Section 3212.87 specifically applies to front-line workers, peace officers, and various medical professions where an employee may be exposed directly to COVID. Should an employee fall into one of these categories and contracts COVID-19, the disease is presumed industrial. The employee, however, must establish the following: 1) the employee performed labor or services at their place of employment at the employer’s direction on or after 7/6/20; 2) the employee tested positive for COVID-19 within 14 days after a day that they worked at their place of employment under the employer’s direction and 3) their place of employment is not their residence.

Section 3212.88 establishes that if an “outbreak” exists and an employee contracts COVID-19 with fourteen calendar days, COVID-19 is presumed compensable. To establish an “outbreak,” one of the following three conditions must take place: Four employees test positive for COVID-19 at a specific place of employment with 100 employees or fewer; 2) four percent of the number of employees test positive for COVID-19 where more than 100 employees reported to the specific place of employment or 3) the employer is ordered to close due to a risk of infection with COVID-19 by local or state health officials.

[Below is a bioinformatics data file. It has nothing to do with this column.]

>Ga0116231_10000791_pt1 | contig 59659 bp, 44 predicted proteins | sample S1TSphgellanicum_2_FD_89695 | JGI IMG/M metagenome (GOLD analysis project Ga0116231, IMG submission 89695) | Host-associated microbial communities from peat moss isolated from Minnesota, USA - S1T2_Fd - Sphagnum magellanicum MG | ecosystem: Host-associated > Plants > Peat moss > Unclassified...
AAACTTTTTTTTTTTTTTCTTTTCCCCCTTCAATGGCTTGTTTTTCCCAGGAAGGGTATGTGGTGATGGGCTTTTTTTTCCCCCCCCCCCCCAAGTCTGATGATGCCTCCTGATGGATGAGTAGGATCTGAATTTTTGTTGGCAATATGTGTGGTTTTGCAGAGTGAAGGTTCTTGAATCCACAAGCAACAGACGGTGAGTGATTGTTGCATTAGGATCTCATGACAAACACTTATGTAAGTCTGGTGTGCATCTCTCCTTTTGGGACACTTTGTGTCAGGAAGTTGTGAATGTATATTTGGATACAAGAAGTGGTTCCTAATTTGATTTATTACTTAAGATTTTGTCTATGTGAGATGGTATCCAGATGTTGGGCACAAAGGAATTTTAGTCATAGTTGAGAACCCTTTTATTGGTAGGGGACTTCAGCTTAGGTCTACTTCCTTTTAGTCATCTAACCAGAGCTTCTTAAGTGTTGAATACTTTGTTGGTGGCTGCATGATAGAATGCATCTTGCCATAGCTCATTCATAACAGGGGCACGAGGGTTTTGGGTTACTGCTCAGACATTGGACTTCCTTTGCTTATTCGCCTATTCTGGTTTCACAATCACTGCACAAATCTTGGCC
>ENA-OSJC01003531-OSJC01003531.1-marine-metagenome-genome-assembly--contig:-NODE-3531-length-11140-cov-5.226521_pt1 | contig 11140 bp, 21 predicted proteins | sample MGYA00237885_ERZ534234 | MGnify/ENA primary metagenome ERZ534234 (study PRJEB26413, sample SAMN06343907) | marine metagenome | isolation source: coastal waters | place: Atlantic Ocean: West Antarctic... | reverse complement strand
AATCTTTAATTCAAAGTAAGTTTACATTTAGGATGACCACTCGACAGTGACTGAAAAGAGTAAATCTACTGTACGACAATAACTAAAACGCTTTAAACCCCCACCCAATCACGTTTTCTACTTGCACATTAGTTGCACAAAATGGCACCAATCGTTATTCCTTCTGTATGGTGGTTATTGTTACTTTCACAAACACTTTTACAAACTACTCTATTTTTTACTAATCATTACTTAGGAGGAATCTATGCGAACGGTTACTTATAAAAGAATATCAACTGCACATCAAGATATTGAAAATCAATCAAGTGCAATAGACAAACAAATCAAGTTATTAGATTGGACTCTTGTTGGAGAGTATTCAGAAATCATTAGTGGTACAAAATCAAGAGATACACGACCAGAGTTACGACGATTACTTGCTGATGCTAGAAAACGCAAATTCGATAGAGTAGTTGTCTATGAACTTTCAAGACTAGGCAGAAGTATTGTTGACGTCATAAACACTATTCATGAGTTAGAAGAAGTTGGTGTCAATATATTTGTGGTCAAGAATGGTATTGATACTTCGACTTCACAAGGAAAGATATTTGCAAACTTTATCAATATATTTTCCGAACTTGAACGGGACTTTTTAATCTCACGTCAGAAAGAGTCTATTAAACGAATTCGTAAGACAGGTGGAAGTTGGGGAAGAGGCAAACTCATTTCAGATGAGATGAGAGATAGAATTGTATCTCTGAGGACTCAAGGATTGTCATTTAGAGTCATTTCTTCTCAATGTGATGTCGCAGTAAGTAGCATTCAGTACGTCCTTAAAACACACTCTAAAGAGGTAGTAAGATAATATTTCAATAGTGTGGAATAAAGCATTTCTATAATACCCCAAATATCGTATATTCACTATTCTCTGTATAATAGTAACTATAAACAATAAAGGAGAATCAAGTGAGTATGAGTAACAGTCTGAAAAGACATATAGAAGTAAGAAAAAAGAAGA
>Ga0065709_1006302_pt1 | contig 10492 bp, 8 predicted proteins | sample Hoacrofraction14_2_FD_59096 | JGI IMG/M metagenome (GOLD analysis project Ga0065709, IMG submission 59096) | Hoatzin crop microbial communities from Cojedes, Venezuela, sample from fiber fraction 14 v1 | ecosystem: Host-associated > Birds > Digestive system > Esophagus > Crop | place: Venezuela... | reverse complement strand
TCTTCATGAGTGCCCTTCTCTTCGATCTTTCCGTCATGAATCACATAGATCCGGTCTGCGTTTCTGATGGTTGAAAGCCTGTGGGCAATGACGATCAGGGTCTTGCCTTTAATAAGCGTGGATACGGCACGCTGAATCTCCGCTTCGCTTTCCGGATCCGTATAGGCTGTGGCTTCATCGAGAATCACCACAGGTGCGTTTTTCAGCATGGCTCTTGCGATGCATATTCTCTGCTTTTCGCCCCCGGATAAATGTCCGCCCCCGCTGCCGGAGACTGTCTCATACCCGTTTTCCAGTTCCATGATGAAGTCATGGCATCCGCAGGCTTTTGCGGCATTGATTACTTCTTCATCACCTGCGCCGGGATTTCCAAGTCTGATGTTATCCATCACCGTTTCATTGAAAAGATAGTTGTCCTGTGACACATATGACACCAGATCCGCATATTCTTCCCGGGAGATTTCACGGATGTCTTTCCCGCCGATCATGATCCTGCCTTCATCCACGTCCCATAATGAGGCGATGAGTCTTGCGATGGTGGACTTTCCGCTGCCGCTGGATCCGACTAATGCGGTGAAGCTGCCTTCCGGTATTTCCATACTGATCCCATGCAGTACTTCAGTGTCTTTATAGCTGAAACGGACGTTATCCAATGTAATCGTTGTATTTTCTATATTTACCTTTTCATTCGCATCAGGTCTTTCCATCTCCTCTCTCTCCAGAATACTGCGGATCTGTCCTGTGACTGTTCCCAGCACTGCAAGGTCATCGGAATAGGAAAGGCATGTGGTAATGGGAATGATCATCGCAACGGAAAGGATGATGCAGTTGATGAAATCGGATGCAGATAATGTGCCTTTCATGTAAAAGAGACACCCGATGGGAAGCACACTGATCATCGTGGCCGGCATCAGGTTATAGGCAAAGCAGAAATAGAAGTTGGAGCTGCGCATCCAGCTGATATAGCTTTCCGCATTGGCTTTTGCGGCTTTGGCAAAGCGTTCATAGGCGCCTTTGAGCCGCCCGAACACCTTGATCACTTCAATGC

The presumption is disputable and, per Section 3212.88(e)(1), may be controverted by “other evidence.” Section 3212.88 doesn’t limit the evidence that may be used to rebut the presumption. Moreover, Section 3212.88(e)(2)(1) states, “Evidence relevant to controverting the presumption may include, but is not limited to, evidence of measures in place to reduce potential transmission of COVID-19 in the employee’s place of employment and evidence of an employee’s nonoccupational risks of COVID-19 infection.” Note, an employer must issue a denial or delay notice within 30-45 days per Section 3212.88(f), depending on which presumption applies.


Pursuant to Sections 3212 – 3213, public employees working related to law enforcement, firefighting, district attorney, sheriffs, or California Highway Patrol are entitled to the benefit of causation presumption. The presumption applies for all employees and volunteers. Said presumption applies various conditions that develops or manifests itself during a period while the public employee is in the service described in the statute.